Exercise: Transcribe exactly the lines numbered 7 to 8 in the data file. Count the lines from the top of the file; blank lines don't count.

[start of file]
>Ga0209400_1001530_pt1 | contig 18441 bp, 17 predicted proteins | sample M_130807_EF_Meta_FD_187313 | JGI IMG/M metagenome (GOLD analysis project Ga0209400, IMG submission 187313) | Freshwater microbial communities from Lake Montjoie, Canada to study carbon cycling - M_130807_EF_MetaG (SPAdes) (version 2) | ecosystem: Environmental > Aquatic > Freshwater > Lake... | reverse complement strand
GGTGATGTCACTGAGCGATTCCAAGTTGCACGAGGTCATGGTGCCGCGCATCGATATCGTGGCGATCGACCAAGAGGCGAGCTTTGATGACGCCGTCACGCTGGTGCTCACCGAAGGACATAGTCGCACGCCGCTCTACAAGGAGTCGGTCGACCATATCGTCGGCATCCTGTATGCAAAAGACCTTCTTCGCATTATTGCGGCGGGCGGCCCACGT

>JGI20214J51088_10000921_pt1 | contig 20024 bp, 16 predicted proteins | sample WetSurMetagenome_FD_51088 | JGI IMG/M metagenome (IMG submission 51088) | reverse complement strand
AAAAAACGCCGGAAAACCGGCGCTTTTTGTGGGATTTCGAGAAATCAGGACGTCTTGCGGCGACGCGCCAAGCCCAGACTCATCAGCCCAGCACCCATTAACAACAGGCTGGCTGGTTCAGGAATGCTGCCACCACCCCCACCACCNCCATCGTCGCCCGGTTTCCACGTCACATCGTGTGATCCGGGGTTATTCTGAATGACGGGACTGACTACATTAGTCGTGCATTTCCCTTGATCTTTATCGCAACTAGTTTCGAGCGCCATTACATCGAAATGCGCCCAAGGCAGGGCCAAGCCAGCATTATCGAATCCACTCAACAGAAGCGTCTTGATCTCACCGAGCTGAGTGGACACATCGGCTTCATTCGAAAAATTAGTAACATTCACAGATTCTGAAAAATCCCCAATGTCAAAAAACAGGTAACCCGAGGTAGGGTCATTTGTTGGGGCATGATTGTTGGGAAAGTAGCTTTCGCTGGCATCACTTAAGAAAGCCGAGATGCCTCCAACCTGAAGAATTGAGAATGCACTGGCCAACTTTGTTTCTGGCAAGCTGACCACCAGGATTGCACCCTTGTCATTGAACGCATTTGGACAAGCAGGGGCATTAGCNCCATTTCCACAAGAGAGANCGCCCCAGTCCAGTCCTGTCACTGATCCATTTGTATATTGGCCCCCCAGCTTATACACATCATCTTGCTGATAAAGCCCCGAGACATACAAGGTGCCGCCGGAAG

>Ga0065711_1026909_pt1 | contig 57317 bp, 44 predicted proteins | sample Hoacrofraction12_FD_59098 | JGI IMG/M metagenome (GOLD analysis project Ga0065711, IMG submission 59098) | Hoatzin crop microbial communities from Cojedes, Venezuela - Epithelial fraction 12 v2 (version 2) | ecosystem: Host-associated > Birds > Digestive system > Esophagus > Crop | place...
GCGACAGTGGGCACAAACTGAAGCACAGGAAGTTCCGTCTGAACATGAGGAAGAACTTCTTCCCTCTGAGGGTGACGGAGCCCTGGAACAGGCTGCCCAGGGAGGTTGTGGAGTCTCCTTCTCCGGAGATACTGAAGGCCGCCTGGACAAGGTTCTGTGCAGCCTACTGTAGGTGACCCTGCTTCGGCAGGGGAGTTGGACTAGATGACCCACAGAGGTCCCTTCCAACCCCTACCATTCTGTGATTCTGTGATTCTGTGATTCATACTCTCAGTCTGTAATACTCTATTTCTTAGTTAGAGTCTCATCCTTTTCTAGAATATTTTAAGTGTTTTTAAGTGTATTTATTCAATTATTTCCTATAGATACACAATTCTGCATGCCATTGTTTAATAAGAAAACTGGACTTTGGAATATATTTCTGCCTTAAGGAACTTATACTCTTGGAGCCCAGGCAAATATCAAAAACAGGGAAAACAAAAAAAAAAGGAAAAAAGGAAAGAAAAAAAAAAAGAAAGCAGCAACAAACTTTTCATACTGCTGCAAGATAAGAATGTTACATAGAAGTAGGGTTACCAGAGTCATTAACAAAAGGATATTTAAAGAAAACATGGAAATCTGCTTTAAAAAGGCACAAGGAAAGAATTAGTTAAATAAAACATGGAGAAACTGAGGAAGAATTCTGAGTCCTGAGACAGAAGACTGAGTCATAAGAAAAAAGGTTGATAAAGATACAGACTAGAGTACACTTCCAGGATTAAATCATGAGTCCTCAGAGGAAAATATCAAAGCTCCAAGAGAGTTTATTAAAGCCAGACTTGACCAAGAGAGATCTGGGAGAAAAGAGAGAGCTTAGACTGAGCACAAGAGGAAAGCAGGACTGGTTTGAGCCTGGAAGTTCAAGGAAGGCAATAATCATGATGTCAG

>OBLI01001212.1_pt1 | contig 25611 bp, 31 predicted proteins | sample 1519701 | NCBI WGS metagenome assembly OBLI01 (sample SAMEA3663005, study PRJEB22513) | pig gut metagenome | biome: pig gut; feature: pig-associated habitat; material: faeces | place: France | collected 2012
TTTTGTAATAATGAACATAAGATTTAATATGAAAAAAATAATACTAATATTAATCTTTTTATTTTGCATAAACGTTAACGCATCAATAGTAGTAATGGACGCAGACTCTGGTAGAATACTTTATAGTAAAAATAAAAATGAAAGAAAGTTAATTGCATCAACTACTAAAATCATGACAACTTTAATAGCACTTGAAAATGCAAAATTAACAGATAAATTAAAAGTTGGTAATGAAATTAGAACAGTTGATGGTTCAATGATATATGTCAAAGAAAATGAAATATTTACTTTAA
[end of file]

>OBLI01001212.1_pt1 | contig 25611 bp, 31 predicted proteins | sample 1519701 | NCBI WGS metagenome assembly OBLI01 (sample SAMEA3663005, study PRJEB22513) | pig gut metagenome | biome: pig gut; feature: pig-associated habitat; material: faeces | place: France | collected 2012
TTTTGTAATAATGAACATAAGATTTAATATGAAAAAAATAATACTAATATTAATCTTTTTATTTTGCATAAACGTTAACGCATCAATAGTAGTAATGGACGCAGACTCTGGTAGAATACTTTATAGTAAAAATAAAAATGAAAGAAAGTTAATTGCATCAACTACTAAAATCATGACAACTTTAATAGCACTTGAAAATGCAAAATTAACAGATAAATTAAAAGTTGGTAATGAAATTAGAACAGTTGATGGTTCAATGATATATGTCAAAGAAAATGAAATATTTACTTTAA